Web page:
What is cork taint? Why Are Some Wines Corked? Top 5 Facts About This Sneaky Subject
We talk about serious stuff here, people. When a wine is corked there is not a lot you can do, except crying.
But why is a wine corked? And where does the cork taint come from? Keep reading to find out in our special top 5 list about cork taint.
1. Cork taint can be given by a family of molecules, not just 1
Where does cork taint come from? Cork taint can have a different origin than the cork itself. Cork taint comes from a molecule called Anisole. On top of that molecule are going to be glued some atoms of chlorine. The most common is that 3 atoms of chlorine are glued on top of the anisole and that’s why we attribute cork taint to TCA or Tri Chloro Anisole. But sometimes only 2 atoms of chlorine are stuck on the anisole and that’s called Di Chloro Anisole (DBA). Sometimes 4 atoms of chlorine are bounded to it, that’s Tetra Chloro Anisole. Bromine can also be chemically bounded with anisole, with 2, 4, or 6 atoms of it, forming Di Brom Anisole (DBA), TriBromoAnisole (TBA), and TetraBromoAnisole. Cork taking in wine is not related only to TCA, but rather to this family of 6 molecules.
Where do these molecules come from?
Essentially, the anisole and the gluing of chlorine atoms on it are made by microorganisms that are present in wood including cork. Cork taint can come from a large variety of contamination sources. Virtually any wood that is a little bit humid, and in an environment where there could be a little bit of chlorine or bromine floating around.Let’s remind everyone that chlorine, including the chlorine in tap water, is volatile so it flies and it evaporates into the air, especially when using chlorine-based cleaning products.And this starts at the winery. Many wineries, many old wineries, that had wood structures or wood pallets or any source of bad, humid, rotten wood into them can have entire wine tanks contaminated by cork taint.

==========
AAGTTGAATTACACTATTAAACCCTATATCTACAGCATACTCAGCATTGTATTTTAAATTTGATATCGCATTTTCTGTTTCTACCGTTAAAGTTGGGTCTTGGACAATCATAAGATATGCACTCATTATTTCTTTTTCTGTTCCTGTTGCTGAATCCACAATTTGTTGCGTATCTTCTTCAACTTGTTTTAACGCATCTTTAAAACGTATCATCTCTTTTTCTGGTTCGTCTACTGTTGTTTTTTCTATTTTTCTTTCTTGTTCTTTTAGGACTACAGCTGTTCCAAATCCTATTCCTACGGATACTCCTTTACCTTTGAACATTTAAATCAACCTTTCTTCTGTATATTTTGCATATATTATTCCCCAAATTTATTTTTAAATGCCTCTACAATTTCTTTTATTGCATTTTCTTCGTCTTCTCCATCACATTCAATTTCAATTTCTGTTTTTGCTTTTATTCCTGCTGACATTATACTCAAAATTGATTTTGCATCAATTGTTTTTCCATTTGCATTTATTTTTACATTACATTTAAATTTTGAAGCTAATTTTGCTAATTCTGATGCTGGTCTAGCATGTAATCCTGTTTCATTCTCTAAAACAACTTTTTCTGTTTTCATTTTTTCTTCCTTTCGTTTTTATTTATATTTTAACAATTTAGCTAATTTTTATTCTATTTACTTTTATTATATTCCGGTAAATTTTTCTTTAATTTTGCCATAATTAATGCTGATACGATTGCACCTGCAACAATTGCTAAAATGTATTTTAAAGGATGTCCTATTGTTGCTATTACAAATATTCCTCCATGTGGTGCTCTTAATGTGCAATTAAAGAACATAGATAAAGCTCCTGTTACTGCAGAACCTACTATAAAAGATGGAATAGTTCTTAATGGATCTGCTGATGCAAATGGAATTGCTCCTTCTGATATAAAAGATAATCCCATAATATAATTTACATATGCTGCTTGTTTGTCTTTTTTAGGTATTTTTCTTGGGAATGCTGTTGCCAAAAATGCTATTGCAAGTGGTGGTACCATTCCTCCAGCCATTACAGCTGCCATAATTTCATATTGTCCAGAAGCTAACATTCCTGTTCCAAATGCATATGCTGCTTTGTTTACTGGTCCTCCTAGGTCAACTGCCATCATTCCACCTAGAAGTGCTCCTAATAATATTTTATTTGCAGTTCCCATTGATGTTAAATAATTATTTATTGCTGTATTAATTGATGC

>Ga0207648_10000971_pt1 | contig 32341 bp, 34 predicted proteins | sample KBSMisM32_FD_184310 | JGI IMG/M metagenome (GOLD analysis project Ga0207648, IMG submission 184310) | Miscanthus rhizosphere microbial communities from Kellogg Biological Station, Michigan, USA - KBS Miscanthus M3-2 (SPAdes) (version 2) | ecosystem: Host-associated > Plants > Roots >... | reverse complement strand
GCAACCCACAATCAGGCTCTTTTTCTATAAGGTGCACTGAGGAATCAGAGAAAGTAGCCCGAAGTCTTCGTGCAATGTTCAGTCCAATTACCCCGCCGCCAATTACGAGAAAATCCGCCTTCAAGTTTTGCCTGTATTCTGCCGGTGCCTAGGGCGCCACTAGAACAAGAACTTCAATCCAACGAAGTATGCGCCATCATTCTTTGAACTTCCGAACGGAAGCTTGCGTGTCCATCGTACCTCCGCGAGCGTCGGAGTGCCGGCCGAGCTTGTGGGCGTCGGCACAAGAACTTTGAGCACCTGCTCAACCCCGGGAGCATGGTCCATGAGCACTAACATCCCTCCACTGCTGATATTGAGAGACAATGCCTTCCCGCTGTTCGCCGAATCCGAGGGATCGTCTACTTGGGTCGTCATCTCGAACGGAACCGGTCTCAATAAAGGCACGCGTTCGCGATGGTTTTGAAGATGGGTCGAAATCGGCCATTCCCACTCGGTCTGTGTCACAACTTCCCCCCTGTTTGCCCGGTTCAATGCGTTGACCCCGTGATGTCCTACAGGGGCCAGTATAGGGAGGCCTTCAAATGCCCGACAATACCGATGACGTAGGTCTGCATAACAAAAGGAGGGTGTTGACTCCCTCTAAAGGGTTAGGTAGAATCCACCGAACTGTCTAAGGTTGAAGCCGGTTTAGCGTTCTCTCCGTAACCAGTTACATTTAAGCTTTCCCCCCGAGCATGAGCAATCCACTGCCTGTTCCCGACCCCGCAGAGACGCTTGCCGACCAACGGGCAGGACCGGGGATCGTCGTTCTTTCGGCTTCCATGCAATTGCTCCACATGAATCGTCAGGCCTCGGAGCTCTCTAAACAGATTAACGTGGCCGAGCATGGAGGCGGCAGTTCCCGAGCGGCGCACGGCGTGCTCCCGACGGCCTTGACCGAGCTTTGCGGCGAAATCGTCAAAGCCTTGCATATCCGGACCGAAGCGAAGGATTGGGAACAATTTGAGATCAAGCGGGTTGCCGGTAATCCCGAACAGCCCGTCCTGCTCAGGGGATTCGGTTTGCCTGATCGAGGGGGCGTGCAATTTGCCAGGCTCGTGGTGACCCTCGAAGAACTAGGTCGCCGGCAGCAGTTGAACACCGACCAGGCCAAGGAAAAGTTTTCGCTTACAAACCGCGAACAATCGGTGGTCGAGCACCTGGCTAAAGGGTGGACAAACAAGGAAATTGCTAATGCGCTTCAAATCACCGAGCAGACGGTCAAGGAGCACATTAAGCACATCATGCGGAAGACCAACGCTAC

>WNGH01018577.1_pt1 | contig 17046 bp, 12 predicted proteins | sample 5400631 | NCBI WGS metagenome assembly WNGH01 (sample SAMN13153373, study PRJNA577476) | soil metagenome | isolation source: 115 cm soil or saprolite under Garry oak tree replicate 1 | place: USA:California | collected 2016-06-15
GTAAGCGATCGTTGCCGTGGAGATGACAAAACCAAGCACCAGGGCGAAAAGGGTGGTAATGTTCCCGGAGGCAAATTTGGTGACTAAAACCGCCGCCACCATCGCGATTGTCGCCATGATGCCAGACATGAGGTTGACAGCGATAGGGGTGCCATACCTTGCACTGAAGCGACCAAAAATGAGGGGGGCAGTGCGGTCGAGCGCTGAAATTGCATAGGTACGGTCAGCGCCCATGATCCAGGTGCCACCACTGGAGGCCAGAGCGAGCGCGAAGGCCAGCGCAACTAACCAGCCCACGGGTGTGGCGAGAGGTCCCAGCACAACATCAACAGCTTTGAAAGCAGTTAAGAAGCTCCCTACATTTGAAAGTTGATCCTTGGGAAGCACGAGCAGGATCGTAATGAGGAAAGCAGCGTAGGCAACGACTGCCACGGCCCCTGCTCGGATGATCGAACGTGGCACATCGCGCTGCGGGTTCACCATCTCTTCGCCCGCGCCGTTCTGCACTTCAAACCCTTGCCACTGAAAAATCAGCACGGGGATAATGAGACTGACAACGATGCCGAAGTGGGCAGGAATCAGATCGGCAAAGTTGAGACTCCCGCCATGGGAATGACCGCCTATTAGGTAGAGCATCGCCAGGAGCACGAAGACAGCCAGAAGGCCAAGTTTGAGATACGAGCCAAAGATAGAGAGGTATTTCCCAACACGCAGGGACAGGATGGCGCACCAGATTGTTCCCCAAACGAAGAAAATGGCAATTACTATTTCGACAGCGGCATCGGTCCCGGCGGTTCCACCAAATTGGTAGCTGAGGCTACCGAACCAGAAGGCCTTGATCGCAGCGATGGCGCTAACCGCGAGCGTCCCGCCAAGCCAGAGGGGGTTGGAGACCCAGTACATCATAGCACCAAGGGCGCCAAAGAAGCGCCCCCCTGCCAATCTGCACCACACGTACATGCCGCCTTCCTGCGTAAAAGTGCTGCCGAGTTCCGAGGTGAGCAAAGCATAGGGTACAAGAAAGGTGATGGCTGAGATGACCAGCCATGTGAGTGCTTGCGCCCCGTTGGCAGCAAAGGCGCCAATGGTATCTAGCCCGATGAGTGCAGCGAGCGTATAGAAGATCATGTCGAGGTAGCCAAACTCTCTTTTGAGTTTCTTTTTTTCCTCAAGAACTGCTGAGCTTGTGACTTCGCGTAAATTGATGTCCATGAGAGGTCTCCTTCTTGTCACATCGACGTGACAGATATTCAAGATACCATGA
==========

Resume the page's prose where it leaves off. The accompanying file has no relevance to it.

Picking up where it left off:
Then of course the cork itself can be contaminated.But your wine could be contaminated in your own cellar. If you’re ageing wine in an old dusty or moldy cellar that somehow contains wood treated with chlorine, or a paint that contains chlorine, over time, the chlorine in the atmosphere of your cellar may be converted into TCA and end up contaminating your wine.In the end, it is believed that 1% to 7% of all wines may be affected by cork to some level.
2. If you can’t identify the taint, it doesn’t mean that the wine isn’t tainted!
Cork taint fades the perception of the wine’s aromas and makes wine taste/smell flat and dull. Essentially, cork taint smells like wet cardboard, fungus, rotten wood, old moldy dust.
But that’s if the concentration of TCA in your wine is high enough that you can actually smell and identify the TCA. In many cases the concentration of TCA is very low, so it doesn’t really smell bad or smell like cardboard. But TCA fades out all the other aromas of your wine, the fruit, the oak, the spices, even at a very low concentration. It flattens the aromatic profile, at least your perception of it! So sometimes when you open a bottle of wine that you know and love, you may find it a little tamed, a little shy, and you don’t understand why. It may be caused by cork tainted, even though it may not smell or feel really bad. But TCA does that!